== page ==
Exalead Patent Granted for Unified Search Using Categories and Keywords

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French search engine Exalead was granted a patent this week on a query refinement process that provides suggestions for categories and keywords in response to a search.

Searching tool and process for unified search using categories and keywords
Invented by Francois Bourdoncle, Patrice Bertin, and Eric Jeux
Assigned to Exalead
United States Patent 7,152,064
Granted December 19, 2006
Filed: August 14, 2001


A database of entries, such as Web pages and sites, is provided. The entries are at least partially mapped to a set of predetermined categories. The entries are also associated with keywords, for instance, by automatic indexing of documents. In response to a query into the database, a user is provided with a series of refinement strategies, in addition to search results. Refinement strategies comprise categories relevant for the search, selected among the set of predetermined categories. Refinement strategies also include keywords dynamically selected among keywords associated with the entries. The user may easily navigate among the results to the query, and formulate new queries.

If you try a search on Exalead, the query refinements appear in a box on the right of the results. I haven’t used Exalead that much in the past, but I do like that they offer some search options that I haven’t seen on many other search engines, such as phonetic spelling (soundslike) and adjacent words (near).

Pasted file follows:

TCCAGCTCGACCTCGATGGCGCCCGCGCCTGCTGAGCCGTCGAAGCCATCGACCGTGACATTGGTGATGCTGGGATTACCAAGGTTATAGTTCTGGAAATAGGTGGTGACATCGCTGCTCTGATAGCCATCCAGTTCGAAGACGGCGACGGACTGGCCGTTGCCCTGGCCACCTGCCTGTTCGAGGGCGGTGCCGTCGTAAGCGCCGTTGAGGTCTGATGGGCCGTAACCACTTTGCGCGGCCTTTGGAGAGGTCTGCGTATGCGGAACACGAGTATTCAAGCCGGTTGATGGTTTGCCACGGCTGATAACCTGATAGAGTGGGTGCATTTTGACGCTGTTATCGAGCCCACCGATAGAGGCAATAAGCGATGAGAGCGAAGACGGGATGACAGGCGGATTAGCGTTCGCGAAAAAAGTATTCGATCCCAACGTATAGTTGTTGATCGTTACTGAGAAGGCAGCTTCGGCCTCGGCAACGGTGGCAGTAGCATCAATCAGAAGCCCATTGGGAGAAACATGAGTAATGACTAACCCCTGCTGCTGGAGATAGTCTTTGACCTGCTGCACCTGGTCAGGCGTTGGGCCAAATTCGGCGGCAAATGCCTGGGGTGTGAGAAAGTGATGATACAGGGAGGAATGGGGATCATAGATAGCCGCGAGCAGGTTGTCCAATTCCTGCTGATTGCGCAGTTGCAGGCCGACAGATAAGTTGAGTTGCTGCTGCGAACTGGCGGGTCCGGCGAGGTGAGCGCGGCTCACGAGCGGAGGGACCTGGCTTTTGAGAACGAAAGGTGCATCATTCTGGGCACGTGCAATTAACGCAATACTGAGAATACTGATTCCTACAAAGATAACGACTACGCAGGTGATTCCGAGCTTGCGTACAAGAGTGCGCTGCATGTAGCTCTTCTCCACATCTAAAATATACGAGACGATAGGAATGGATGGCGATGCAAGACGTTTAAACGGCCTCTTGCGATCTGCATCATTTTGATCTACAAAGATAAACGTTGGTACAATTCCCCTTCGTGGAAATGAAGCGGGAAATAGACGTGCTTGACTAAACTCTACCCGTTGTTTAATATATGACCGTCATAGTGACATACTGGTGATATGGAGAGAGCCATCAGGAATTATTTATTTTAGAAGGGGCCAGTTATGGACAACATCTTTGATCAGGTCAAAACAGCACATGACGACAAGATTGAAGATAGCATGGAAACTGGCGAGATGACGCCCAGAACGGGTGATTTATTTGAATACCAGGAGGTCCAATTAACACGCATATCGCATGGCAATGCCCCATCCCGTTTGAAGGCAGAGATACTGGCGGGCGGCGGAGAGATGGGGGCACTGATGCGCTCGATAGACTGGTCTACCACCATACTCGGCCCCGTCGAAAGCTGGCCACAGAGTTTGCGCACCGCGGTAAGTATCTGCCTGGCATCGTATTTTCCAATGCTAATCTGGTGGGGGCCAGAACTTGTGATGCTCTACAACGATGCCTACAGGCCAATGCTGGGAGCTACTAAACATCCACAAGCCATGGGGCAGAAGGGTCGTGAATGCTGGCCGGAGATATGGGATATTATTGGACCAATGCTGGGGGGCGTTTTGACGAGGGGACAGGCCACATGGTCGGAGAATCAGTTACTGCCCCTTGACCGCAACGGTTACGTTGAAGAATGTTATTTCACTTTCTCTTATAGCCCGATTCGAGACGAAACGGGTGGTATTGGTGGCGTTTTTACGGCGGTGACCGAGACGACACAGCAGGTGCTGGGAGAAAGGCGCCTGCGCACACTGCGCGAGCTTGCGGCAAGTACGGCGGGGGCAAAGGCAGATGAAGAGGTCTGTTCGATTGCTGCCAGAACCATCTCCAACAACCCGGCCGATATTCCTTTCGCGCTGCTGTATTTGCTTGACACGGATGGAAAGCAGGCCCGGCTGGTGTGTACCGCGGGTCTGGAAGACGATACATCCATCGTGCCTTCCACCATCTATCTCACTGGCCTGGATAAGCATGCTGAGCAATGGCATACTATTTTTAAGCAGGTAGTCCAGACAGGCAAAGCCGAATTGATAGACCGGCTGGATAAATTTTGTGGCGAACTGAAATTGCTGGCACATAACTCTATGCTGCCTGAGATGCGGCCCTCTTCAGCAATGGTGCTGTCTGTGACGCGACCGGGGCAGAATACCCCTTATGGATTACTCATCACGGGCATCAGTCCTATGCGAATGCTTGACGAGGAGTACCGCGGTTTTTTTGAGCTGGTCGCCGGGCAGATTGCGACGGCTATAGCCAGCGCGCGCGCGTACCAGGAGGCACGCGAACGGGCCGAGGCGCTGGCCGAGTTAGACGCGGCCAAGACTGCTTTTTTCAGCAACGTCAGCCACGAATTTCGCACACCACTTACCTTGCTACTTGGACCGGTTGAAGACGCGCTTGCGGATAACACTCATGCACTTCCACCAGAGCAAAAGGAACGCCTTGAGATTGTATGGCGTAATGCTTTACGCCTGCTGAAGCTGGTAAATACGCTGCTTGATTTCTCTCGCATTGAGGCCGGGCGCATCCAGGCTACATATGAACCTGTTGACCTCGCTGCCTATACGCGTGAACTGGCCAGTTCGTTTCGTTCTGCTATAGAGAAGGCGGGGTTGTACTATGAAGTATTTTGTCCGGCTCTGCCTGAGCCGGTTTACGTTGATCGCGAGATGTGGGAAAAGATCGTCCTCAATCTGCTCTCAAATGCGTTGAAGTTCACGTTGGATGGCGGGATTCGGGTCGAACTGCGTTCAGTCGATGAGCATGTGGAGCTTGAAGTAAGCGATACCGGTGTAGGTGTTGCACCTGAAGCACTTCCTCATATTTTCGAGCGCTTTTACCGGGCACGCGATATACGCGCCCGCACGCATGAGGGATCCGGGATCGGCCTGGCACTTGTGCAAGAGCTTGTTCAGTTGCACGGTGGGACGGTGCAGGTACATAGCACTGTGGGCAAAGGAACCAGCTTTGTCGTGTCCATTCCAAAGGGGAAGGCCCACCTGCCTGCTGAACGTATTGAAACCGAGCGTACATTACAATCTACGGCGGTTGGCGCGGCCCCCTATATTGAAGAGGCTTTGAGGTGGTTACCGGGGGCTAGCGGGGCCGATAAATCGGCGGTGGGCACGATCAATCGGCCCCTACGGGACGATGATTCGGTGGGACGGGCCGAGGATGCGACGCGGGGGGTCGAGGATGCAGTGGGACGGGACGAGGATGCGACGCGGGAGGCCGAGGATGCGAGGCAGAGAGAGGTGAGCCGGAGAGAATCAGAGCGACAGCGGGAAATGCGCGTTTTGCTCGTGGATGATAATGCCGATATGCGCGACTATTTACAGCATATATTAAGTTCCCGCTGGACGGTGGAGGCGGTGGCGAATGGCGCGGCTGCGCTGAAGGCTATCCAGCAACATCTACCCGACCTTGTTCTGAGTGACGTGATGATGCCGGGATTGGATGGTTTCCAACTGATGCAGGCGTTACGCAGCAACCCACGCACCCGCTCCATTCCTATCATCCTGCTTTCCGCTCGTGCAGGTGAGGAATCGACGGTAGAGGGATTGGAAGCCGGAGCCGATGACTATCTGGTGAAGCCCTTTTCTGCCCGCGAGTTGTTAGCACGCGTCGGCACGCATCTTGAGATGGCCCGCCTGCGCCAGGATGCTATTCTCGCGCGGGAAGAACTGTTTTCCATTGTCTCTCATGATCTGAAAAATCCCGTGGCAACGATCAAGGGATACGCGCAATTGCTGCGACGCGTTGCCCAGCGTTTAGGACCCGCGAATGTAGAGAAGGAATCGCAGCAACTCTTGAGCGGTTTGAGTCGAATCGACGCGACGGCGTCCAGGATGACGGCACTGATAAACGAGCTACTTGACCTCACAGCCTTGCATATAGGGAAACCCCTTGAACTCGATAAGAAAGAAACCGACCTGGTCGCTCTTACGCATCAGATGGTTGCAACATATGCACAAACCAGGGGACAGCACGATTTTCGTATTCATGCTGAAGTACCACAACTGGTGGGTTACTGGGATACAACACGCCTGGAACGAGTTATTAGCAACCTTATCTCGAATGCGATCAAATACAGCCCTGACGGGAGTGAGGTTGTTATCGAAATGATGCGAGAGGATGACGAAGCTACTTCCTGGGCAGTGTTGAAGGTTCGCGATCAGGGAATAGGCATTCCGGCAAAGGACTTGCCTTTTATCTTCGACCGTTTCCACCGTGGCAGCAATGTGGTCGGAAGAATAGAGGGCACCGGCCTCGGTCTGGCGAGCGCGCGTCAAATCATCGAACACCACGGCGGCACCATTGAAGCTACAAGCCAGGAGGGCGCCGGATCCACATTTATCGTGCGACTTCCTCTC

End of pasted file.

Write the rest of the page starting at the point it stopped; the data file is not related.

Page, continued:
There are a couple of published patent applications in the USPTO database for Exalead, also:

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2 thoughts on “Exalead Patent Granted for Unified Search Using Categories and Keywords”

  1. Seems like you could say that Vivisimo, Clusty, Wisenut, and Teoma all doing that before 2001. For that matter, the directory results on top of the search listings that you got from Yahoo, Altavista, Lycos, Netscape Search, etc. all basically did that too. And they had a taxonomically-managed set of refinement categories, instead of the (semi-useless) random attempt at clustering based on link/similarity.

  2. Hi Rich,

    I’m not quite sure what really would have made this unique enough to have been granted patent protection, but it was. The original provisional patent this came from was filed in 2000, so prior art that might have acted to question it may have had to have been around prior to 1999.

    The distinction that they attempt to make in the filing is that in addition to offering a fixed set of categories, they provide a dynamic set of keywords as potential query refinements, derived from searching through documents in relevant results and those other categories. But, you’re right. I think we’ve been seeing people doing that for a while.

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